They say horoscopes give you clues about your fortune, but now new American research suggests that your birth month could provide you with warning signs for certain disease risks. According to a study by the Columbia University, your birth month and your health are interrelated. The study looked at 55 diseases, ranging from asthma to heart disease to attention deficit hyperactivity disorder. This was done to see if there was indeed a connection with the patients’ birth month. So what did the study actually discover?
The Result of the Study
Based on the findings, those who were born on the month of October are most likely to have some health complications, while those who were born in May have the lowest risk for certain diseases. The researchers investigated over 1,600 diseases plus more than 1.7 million patients in New York who were treated from 1985 to 2013. According to what they have discovered, babies born on July and October are most likely to have asthma. On the other hand, those who were born on November have the highest tendency to have ADHD perhaps due to being relatively immature compared with the other children in school.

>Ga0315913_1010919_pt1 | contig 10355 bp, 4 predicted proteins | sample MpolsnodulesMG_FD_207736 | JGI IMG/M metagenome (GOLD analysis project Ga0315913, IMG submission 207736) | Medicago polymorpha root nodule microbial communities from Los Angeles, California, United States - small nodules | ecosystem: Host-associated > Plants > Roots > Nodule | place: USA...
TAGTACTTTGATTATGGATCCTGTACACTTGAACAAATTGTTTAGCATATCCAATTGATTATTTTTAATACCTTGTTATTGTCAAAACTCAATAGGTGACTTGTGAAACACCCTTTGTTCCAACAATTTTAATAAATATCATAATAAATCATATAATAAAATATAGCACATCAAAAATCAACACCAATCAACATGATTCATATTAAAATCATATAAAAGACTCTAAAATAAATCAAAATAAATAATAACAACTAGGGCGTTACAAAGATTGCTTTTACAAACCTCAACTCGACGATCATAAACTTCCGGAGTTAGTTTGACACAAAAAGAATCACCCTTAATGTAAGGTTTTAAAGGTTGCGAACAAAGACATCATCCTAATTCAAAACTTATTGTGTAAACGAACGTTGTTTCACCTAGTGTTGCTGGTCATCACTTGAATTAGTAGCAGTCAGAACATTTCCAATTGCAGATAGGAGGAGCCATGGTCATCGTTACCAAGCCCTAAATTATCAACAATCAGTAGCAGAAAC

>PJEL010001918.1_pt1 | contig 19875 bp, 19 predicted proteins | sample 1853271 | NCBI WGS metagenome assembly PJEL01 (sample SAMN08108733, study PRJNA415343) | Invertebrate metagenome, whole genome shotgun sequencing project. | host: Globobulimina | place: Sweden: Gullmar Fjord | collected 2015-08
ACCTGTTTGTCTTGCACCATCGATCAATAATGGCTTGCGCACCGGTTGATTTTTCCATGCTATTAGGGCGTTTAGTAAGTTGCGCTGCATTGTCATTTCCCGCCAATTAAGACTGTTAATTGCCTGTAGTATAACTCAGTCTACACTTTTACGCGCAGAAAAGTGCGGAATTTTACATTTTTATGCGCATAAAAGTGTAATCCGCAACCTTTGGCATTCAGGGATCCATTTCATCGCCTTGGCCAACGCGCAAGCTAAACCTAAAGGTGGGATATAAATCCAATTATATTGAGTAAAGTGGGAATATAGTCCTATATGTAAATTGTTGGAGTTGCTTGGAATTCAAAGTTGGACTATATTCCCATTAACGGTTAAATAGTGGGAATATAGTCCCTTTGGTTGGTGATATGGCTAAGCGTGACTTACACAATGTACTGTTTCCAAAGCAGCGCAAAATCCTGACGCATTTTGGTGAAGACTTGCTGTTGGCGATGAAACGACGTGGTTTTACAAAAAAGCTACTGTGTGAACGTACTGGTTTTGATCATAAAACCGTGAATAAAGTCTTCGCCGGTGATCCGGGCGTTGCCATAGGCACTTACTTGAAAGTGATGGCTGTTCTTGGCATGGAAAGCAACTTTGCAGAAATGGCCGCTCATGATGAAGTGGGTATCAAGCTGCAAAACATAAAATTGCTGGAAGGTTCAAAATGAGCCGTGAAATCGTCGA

Meanwhile, March babies are more likely to have diseases related to the heart. This could confuse others who may know about the study conducted in Denmark since it was discovered there that people born in May and August are more likely to have heart disease. However, researchers conclude this is because of sunlight levels, which New York and Denmark don’t share in intensity.
As for the average life span for every birth month, it is discovered that those who were born in the first half of the year – meaning January to June – tend to live shorter than those who were born in the second half of the year.
There’s No Reason to Panic
While the study may have invoked fear in adults and those who intend to have children, the researchers wanted to assure everyone that the discovery is not something to be afraid of. In fact, their main goal is to provide data that could help other scientists uncover the other factors of disease risk in people.
According to Dr. Nicholas Tatonetti, a biomedical informatics assistant professor at Columbia University, this study should not cause people to be overly nervous. Even though there is indeed a relationship between disease risk and birth month, there are other factors involved that have to be considered as well, including diet, exercise, and overall lifestyle.